Airstrike forces closure of Libya’s only operational airport

Media playback is unsupported on your device                  Media caption Gen Haftar's forces prepare for Tripoli battle

Media playback is unsupported on your device Media caption Gen Haftar's forces prepare for Tripoli battle

Haftar's Libyan National Army (LNA) forces have been advancing on Tripoli for several days, vowing to eliminate "terrorists and extremists" there.

The United Nations said 2,800 people had been displaced by the clashes and many more could flee, though some were trapped.

Haftar last week ordered his self-styled Libyan National Army (LNA), which is allied to a parallel administration in the east, to march on Tripoli, the seat of the internationally recognised Government of National Accord (GNA) which is protected by an array of militias.

Witnesses said on Monday afternoon that the LNA had lost control of the old airport and withdrawn from positions on the airport road.

Eastern Libyan forces sought to reach the centre of Tripoli after their easy advance through desert hit a trickier urban phase, with deaths and displacements mounting and the West aghast at the threat to its peace plan.

The video emerged as the US temporarily withdrew some of its forces from Libya due to the "increasingly complex and unpredictable" security situation, according to Marine Corps General Thomas Waldhauser, head of US Africa Command.

U.N. spokesman Stephane Dujarric told reporters in NY on Monday that "unfortunately" the United Nations received "no positive news" in response to its urgent appeal for a truce in Tripoli.

"The upsurge in violence is further increasing the misery of refugees and migrants arbitrarily detained in detention centers in areas of active conflict", she said.

Trump widening leadership purge at Homeland Security over immigration policy
Two children in USA detention died late past year and hundreds of families are still being separated . Trump has named Customs and Border Protection Commissioner Kevin McAleenan acting DHS secretary.

Meanwhile, fighting was underway Monday at Tripoli's former worldwide airport, some 24 kilometers (15 miles) south of the city. The Tripoli based health ministry, on the government side, said at least 25 people including fighters and civilians had been killed and 80 wounded in fighting to the south of the capital.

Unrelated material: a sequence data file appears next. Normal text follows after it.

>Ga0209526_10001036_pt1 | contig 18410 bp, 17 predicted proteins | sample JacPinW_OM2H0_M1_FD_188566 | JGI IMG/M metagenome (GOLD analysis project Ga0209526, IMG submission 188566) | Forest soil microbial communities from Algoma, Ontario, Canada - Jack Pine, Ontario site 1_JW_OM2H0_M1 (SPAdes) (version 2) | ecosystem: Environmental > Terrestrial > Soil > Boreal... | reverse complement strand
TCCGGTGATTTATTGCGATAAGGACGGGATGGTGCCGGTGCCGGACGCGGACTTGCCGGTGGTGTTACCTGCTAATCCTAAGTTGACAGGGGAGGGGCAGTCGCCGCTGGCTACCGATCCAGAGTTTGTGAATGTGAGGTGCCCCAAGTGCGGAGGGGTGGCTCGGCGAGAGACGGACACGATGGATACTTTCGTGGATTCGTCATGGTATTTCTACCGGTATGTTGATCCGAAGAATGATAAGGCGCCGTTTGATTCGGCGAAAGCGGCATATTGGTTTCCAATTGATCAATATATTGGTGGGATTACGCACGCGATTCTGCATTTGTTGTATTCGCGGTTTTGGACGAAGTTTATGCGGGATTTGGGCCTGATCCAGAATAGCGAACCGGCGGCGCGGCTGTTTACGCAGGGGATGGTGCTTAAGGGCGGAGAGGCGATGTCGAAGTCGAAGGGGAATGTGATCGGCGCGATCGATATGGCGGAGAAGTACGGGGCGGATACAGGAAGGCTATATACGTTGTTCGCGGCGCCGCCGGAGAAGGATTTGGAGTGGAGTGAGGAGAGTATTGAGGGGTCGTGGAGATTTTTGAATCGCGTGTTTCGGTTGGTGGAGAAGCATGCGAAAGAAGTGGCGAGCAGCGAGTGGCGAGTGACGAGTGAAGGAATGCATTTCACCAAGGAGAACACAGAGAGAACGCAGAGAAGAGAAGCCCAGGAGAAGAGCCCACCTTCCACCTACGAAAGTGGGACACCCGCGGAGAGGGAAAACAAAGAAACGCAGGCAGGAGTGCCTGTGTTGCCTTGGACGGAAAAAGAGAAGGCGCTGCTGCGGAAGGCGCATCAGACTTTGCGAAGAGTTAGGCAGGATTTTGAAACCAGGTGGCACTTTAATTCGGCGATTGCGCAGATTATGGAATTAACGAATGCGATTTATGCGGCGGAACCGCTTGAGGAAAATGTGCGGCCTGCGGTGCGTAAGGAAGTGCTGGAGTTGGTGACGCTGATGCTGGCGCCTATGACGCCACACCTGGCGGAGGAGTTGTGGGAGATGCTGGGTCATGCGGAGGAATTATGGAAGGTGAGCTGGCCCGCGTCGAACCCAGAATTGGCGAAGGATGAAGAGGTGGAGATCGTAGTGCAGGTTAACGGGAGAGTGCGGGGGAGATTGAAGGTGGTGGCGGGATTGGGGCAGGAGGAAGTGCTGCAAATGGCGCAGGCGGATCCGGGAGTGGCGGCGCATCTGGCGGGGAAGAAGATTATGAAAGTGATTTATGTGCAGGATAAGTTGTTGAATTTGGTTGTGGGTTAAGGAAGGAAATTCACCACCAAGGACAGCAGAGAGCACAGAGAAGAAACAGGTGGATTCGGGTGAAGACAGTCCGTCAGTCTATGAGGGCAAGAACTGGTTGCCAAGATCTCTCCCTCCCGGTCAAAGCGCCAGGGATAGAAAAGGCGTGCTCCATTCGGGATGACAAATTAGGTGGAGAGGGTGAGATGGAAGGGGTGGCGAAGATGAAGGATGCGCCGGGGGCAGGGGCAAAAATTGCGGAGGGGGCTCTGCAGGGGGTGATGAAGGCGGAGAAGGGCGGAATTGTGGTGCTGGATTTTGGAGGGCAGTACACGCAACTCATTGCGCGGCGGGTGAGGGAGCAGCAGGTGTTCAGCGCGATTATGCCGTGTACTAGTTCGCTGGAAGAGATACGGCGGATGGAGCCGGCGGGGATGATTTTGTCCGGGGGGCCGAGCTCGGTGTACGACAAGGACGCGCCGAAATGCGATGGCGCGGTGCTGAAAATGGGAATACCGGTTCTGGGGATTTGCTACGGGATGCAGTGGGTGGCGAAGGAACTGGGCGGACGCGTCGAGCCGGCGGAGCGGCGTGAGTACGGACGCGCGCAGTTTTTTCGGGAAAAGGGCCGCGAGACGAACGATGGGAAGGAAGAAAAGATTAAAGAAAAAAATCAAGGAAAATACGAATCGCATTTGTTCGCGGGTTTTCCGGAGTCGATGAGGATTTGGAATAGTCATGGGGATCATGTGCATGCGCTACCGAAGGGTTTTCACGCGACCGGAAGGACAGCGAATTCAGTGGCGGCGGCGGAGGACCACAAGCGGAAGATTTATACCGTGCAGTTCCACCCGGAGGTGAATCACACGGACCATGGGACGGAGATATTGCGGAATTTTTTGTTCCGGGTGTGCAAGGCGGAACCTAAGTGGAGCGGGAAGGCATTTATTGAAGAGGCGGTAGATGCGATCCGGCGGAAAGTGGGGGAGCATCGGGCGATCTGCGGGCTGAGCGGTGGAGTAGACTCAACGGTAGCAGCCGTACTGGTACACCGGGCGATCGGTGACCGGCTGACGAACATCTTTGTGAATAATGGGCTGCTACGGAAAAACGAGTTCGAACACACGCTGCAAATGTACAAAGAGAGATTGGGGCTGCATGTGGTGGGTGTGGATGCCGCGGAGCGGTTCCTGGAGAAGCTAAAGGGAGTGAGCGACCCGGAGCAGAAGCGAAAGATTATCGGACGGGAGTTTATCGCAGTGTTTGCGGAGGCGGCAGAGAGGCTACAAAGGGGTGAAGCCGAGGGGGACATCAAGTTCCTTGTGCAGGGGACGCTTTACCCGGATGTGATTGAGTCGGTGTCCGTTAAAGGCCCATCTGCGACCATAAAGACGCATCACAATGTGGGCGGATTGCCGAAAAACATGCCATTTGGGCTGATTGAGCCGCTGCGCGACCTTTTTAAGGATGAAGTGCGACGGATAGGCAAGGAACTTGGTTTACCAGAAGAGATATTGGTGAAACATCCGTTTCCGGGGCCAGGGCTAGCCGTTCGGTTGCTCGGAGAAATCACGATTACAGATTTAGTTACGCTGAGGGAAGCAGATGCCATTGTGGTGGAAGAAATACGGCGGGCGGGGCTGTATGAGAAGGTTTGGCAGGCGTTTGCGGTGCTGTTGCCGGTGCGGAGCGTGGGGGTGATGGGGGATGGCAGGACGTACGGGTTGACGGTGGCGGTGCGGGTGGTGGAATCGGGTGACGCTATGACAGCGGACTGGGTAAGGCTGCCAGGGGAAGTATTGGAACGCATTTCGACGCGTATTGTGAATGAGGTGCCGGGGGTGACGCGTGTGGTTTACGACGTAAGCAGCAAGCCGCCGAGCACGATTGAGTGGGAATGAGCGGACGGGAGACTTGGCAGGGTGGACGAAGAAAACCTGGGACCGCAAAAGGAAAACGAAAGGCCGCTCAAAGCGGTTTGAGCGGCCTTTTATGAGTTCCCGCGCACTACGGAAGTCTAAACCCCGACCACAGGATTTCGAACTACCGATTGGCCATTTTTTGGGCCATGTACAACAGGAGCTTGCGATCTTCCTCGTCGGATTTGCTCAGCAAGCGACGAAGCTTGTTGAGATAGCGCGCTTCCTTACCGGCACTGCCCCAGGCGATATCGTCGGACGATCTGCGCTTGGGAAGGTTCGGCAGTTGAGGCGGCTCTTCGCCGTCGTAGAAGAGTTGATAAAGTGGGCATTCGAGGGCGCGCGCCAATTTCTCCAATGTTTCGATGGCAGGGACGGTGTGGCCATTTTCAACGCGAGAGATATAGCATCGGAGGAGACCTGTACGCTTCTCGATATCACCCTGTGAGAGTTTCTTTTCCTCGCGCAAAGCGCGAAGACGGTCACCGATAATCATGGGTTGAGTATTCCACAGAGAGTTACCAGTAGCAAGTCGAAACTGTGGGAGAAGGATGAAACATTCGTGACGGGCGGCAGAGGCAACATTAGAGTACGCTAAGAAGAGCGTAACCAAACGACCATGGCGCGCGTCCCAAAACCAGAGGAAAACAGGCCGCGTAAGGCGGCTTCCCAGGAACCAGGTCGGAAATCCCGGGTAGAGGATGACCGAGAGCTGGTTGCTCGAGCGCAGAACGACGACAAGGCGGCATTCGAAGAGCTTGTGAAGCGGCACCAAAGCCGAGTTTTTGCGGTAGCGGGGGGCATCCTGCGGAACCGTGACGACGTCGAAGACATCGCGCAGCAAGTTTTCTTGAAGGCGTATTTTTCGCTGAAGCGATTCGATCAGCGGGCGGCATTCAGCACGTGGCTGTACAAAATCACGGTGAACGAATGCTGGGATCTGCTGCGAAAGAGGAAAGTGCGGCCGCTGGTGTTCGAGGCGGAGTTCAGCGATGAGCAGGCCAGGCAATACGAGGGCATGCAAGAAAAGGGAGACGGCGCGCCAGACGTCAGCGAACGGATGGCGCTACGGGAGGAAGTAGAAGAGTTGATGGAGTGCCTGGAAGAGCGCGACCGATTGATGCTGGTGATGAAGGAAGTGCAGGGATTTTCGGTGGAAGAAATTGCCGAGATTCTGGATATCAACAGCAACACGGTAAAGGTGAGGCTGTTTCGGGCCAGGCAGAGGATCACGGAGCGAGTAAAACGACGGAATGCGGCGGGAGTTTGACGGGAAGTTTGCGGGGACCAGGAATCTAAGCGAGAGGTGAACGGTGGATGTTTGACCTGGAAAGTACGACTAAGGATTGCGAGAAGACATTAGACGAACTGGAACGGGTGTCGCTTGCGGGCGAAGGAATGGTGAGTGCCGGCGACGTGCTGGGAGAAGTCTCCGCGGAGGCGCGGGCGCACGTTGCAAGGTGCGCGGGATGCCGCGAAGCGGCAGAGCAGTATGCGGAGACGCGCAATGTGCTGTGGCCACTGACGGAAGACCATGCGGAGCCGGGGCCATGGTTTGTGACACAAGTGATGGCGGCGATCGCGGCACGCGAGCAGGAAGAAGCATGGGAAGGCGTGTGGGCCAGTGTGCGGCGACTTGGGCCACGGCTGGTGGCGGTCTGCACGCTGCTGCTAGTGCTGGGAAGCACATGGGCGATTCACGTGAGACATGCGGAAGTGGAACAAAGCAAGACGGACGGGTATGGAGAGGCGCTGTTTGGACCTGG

Its elite Saiqa (Lightning) force, numbers some 3,500, while Mr Haftar's sons also have well-equipped troops, LNA sources say. Ahmed al-Mandhari, the World Health Organisation's regional director for the eastern Mediterranean, said in a statement Monday that the targeting of doctors was "unacceptable".

Russian Federation on April 8 called for calm on all sides.

United Nations special envoy to Libya Ghassan Salame condemned the attack on Tripoli's only functioning airport, saying the United Nations was "deeply concerned for the welfare of the civilian population in the ongoing violence".

Speaking at the EU's foreign ministers meeting in Luxembourg, Mogherini said all sides in the recent surge in fighting should "go back to the negotiating table under the auspices of the U.N".

"We need all the parties involved in this conflict to attend", Dujarric said.

Salame later Monday condemned the attack on Mitiga, saying it was "a serious violation of worldwide humanitarian law".

Fierce clashes Sunday near Tripoli saw Haftar's fighters and other powerful western Libyan armed groups exchanging fire including air strikes.

Latest News